MPs' pay rise: Ed Miliband calls for decision now after David Cameron refuses to say whether he will accept 11% increase
Andrew Grice has been Political Editor of The Independent since 1998. He was previously Political Editor of The Sunday Times, where he worked for 10 years, and he has been a Westminster-based journalist since 1982. His column, Inside Politics, appears in The Independent each Saturday.
Monday 09 December 2013
An attempt by David Cameron to kick the vexed issue of MPs’ pay into the long grass was rebuffed by Ed Miliband on Monday night.
The Prime Minister insisted there was no need to take an immediate decision on whether to accept an inflation-busting 11 per cent salary hike to be recommended by the Independent Parliamentary Standards Authority (Ipsa) on Thursday. It would take MPs’ earnings from £66,396 to £74,000 a year in 2015.
Downing Street, which declined to say whether Mr Cameron would accept the increase, said the proposal would be subject to a review after the May 2015 election, when a final decision would be taken.
But Mr Miliband tried to resolve the issue to prevent further damage to the reputation of politicians while it dragged on. He argued that the package could not go ahead during the biggest cost of living crisis for a generation.
Mr Miliband’s spokesman said: “We cannot have an outcome for MPs which does not command public confidence. Therefore we are asking the Conservatives and the Liberal Democrats for a cross-party approach which recognises the current economic circumstances where workers in the public and private sectors are going through such difficult times.”
Downing Street rejected the Opposition’s proposal. A spokesman said: “There is no need for cross-party talks on this issue because we have already made clear that MPs shouldn’t be getting a pay rise at a time of public sector pay restraint.”
Mr Cameron’s view is unlikely to change by 2015 because last week’s autumn statement made clear that the downward pressure on public sector pay would continue beyond the election.
Clear differences between party leaders and their backbenchers have emerged on the issue. Charles Walker, a Conservative MP, said: “I've been working since I left university for 25 years and I have never turned a pay rise down and I don't intend to start turning any future pay rises down.”
The dilemma for party leaders is that blocking the increase would almost certainly require legislation to take away the power to fix MPs’ pay from Ipsa. It was handed the job in an attempt to end the controversy over MPs voting on their own salaries. Removing the power would take MPs back to square one.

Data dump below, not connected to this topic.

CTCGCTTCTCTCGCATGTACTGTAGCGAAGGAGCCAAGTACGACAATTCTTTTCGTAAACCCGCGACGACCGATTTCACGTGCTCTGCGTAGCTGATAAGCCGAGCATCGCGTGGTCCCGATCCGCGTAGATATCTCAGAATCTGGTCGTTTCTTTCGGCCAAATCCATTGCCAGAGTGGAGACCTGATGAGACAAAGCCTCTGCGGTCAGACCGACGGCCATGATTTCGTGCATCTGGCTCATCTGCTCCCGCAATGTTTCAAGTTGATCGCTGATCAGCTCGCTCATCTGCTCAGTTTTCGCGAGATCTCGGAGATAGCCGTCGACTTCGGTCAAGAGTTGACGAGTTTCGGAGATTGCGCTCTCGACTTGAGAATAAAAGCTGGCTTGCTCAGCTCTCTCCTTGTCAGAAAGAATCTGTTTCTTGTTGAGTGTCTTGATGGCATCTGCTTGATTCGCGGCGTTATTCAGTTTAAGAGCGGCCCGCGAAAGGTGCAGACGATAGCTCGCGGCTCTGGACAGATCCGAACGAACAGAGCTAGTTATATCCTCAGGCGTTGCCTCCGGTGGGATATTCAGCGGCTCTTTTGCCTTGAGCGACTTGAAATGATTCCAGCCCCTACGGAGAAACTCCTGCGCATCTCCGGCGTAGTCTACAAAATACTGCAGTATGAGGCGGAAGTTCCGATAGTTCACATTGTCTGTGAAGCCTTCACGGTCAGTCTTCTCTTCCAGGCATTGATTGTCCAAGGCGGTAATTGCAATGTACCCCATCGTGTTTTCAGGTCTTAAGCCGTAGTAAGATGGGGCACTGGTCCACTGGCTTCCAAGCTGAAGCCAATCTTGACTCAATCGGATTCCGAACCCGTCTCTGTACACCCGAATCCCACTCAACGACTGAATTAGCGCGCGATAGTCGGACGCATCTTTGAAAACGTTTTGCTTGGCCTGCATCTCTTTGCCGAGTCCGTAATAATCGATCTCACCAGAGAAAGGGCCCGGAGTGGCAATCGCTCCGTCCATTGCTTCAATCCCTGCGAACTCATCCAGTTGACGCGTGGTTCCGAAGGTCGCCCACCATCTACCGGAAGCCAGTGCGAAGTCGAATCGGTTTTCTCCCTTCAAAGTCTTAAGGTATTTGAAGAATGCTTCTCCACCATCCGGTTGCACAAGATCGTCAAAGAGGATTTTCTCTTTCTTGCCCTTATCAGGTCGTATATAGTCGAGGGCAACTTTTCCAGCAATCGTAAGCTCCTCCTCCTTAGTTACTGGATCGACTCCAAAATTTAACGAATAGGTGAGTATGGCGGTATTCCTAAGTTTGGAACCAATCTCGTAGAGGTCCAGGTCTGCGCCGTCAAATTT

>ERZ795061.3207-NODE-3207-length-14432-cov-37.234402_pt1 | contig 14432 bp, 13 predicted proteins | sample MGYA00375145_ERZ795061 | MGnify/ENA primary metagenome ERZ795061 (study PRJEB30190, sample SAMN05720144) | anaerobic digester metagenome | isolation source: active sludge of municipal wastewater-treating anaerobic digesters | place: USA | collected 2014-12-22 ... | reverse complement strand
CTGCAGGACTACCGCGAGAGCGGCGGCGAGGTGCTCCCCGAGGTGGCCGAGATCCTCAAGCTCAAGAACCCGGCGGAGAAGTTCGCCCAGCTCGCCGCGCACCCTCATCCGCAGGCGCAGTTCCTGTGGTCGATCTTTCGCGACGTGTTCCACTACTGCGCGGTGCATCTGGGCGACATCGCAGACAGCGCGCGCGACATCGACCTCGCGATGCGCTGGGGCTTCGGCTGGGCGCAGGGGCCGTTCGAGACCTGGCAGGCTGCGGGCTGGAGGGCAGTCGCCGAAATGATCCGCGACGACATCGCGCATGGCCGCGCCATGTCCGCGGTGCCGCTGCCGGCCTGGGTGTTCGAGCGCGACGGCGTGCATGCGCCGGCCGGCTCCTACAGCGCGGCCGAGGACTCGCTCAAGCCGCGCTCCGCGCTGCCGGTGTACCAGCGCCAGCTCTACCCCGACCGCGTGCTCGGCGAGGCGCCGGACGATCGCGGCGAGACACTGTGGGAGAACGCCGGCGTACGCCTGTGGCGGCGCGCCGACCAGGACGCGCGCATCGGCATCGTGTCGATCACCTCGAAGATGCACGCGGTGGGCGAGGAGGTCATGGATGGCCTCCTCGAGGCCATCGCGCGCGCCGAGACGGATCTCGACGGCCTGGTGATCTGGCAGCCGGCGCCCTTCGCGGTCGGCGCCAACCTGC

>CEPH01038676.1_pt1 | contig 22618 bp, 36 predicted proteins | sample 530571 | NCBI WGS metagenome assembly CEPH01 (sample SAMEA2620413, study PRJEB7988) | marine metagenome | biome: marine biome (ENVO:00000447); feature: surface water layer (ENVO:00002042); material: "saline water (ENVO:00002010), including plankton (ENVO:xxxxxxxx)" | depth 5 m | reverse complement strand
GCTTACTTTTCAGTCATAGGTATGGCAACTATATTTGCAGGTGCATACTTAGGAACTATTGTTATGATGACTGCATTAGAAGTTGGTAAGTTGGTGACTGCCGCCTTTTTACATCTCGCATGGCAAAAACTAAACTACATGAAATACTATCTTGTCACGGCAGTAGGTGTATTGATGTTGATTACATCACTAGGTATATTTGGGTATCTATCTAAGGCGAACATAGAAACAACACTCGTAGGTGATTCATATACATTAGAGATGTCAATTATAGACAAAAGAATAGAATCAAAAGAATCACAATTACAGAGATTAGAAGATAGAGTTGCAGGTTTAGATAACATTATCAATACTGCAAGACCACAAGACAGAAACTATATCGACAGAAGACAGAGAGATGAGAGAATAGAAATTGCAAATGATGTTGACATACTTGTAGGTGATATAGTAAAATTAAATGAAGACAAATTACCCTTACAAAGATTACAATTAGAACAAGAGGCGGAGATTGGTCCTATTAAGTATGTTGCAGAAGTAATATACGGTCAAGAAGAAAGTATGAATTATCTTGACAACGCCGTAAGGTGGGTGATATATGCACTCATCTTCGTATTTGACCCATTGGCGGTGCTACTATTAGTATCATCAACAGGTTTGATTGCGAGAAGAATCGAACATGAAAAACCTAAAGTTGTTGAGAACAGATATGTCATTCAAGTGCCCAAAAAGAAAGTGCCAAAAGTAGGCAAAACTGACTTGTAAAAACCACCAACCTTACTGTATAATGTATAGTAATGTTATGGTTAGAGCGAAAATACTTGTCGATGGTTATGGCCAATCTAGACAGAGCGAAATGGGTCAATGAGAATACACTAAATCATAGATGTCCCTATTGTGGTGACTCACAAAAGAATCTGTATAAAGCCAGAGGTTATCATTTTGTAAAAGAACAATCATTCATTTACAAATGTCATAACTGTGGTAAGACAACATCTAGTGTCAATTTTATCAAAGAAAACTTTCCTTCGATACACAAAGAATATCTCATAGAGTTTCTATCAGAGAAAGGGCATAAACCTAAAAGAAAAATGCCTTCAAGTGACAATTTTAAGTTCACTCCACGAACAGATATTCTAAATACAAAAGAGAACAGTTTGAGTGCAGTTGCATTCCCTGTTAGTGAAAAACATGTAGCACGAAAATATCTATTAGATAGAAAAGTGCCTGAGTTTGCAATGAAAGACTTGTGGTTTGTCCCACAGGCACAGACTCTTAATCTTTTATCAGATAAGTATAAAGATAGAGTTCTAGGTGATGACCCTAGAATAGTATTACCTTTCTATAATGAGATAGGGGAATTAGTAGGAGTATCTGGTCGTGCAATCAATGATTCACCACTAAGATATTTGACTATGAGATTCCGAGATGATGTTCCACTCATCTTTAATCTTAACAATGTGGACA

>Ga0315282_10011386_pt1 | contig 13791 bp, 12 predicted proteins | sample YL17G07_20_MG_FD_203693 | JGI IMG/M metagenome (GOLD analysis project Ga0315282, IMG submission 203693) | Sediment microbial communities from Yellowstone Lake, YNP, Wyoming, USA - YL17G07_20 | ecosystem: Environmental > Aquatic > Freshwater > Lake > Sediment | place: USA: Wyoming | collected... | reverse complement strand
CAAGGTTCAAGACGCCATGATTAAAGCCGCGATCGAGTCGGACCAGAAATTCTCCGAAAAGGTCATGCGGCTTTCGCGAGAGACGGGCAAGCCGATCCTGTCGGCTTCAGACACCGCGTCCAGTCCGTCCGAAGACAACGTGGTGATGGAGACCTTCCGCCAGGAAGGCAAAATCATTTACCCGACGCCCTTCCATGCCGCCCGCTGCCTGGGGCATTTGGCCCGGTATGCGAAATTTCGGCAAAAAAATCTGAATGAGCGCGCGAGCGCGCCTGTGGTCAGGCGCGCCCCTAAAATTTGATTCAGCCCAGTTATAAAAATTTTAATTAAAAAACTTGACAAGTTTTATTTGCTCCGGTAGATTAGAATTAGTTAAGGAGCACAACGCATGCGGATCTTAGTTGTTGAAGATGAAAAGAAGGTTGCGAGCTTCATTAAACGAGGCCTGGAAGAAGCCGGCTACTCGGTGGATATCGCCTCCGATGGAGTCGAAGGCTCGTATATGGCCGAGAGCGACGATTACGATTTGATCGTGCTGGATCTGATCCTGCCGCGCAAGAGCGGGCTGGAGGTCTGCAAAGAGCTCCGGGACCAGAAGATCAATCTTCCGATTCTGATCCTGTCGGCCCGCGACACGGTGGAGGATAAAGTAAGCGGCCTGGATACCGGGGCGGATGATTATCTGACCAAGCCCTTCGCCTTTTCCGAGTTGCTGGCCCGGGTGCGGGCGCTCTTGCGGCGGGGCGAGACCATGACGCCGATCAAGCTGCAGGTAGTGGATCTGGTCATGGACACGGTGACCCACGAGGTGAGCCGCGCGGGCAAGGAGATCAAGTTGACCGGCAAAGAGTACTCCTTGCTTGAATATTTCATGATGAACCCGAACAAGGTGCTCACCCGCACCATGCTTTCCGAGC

New essay by JK Rowling went live on Pottermore site on Friday
- 1 'Nasa Confirms Six Days of Darkness in December': No, they don't - it's a hoax
- 2 Canadian actor punched in face after 'Islamophobia' experiment goes wrong in wake of Ottawa shooting
- 3 Woman blinded as a child can see again after hitting her head on a coffee table
- 4 Paul Hollywood: Police asked if I wanted them to arrest Mary Berry for vandalism after she 'defaced' my car
- 5 If you think Russell Brand’s new book is confused, you should read what his critics have to say about it
'Nasa Confirms Six Days of Darkness in December': No, they don't - it's a hoax
Tower of London poppies: Tens of thousands of people flock to see installation in its final days
Top Gear presenter Jeremy Clarkson criticised for beer tweet
Woman blinded as a child can see again after hitting her head on a coffee table
Bryan Adams' heartstopping images of wounded British soldiers to go on show at Somerset House
Pope Francis declares evolution and Big Bang theory are real and God is not 'a magician with a magic wand'
Huge surge in Ukip support after EU funding row, according to new poll
Ukip ‘exploiting grooming scandal’ to secure party’s first police chief
Nigel Farage: 'There’s nothing wrong with white people blacking up'
Maureen Lipman says 'she can't vote Labour while Ed Miliband is leader'
Muslims, immigration and teenage pregnancy: British people are ignorant about almost everything
£40000 - £65000 per annum + bonus + benefits + OT: Ampersand Consulting LLP: M...
£22800 - £33600 per annum: Randstad Education Manchester Secondary: The JobAt ...
£22800 - £33600 per annum: Randstad Education Manchester Secondary: Calling al...
£100 - £125 per day: Randstad Education Chelmsford: EYFS Teachers - East Essex...